Raw thoughts from Alex Dong

Book review: how will you measure your life

I finished Clay Christensen’s new book How will you measure your life this week.  Yes, the same Clay who wrote the ground breaking book “Innovator’s Dilemma” which defines what is a “disruptive innovation” and why well established companies often failed to compete with new emergent companies who was offering much cheaper and inferior products. If you haven’t read that book yet, go buying one now and do yourself a favor by reading it cover to cover. It is literally the bible in startup worlds.

Ok, back to the new book.  I was a bit surprised to find that he wrote a new book talking about life and family. “The soft stuff.”  But I have to admit that I was secretly happy to see that.  You see, about 4 weeks ago, I caught some flu and became seriously sick. I spent almost a whole week on bed.  The body just gave up under me.  Even reading was too much work.  Since then, I’ve been in the process of recovering for a month.  I quite often feel tired.

I’ve been working 80-hour-a-week for quite a while. This one-week-in-bed experience made me start wondering how long I can keep up with this lifestyle. How long I should wait before I start paying more attention to other parts of my life.  This book comes at the perfect time. It asked the right questions and forced me to think through some major life decisions I haven’t made for myself.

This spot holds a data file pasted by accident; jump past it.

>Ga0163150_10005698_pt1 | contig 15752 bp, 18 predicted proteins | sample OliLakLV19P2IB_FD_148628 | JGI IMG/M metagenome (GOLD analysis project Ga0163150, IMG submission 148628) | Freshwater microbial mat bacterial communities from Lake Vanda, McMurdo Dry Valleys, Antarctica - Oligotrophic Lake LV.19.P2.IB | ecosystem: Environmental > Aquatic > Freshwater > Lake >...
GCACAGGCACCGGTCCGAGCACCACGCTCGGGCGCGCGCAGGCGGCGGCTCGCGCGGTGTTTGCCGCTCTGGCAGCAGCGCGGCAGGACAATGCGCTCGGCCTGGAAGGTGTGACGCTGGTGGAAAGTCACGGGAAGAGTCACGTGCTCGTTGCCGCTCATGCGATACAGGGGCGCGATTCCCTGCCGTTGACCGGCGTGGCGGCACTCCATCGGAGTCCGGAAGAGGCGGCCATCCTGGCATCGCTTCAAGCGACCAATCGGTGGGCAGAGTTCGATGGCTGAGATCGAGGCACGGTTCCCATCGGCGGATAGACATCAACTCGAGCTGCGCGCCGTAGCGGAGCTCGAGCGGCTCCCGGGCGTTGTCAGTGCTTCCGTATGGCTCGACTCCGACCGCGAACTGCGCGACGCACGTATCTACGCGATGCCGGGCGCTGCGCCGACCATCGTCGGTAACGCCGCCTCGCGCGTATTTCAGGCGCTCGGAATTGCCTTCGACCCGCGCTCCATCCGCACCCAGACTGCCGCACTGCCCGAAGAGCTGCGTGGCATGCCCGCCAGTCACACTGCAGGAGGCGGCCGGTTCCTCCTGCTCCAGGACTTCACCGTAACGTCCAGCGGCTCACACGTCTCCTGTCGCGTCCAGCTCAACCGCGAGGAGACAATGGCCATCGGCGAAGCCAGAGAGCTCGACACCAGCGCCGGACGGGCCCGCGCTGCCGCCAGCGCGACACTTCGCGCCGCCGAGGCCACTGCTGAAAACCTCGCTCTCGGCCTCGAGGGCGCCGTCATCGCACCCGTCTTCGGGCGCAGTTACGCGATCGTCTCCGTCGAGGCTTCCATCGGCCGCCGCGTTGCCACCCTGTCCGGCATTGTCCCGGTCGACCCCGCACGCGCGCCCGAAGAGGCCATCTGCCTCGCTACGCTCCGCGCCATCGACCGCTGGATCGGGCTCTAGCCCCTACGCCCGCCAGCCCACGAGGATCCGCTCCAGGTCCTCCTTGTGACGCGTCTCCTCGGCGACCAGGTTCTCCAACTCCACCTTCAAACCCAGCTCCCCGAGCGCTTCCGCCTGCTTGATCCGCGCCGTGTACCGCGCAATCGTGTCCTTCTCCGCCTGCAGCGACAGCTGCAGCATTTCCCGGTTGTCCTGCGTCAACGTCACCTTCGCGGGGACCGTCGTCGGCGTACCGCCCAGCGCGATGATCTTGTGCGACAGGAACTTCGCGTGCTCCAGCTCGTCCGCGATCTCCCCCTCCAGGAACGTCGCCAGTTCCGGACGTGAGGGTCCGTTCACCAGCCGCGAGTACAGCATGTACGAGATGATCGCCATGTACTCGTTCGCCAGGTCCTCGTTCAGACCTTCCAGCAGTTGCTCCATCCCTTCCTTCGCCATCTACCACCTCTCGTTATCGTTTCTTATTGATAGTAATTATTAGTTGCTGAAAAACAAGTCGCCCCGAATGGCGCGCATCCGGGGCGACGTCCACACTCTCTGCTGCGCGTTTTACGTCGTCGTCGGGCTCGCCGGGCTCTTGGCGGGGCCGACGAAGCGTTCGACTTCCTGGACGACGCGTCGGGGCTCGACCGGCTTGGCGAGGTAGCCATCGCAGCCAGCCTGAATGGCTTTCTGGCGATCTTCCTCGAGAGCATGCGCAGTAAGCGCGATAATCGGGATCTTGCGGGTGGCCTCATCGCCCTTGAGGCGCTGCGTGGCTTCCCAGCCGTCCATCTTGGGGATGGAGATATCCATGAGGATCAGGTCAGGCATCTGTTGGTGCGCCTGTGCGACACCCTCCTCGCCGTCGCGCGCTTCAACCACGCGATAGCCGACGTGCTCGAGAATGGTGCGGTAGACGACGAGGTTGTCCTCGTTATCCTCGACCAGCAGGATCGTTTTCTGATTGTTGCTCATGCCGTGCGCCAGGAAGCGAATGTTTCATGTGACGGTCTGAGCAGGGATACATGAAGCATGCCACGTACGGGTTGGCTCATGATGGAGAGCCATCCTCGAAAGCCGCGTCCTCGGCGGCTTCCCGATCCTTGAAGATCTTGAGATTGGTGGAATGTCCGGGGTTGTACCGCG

Here is his 20-minutes talk at TEDxBoston. It provides a good overview of the questions he covered in the book.  Notice the crane, yes, he was brought down after his cancer and lost part of his ability to write and express himself.

When I was asked “will you give this book a 5-star”, I’d answer a firm yes. And I’m pretty sure that it’ll become one of the very few books that I will read again in a couple of years.  However I am not sure this book is for everyone.  It seems like it wouldn’t be of much interest to the Alex a few months ago anyway. This is a great book for people who have already got the question in their mind for a while.  Here is some really eye-opening way of looking at the importance of questions:

You’ve probably heard it said that someone can’t be taught until they’re ready to learn. I’ve heard it said that way too. It makes sense, and my experience tells me it’s mostly true. Why though? Why can’t someone be taught until they’re ready to learn?

Clay explained it in a way that I’ve never heard before and I’ll never forget again. Paraphrased slightly, he said: “Questions are places in your mind where answers fit. If you haven’t asked the question, the answer has nowhere to go. It hits your mind and bounces right off. You have to ask the question – you have to want to know – in order to open up the space for the answer to fit.”

What an insight. He continued to talk about the power of questions. Questions are your mind’s receptors for answers. If you aren’t curious enough to want to know why, to want to ask questions, then you’re not making the room in your mind for answers. If you stop asking questions, your mind can’t grow.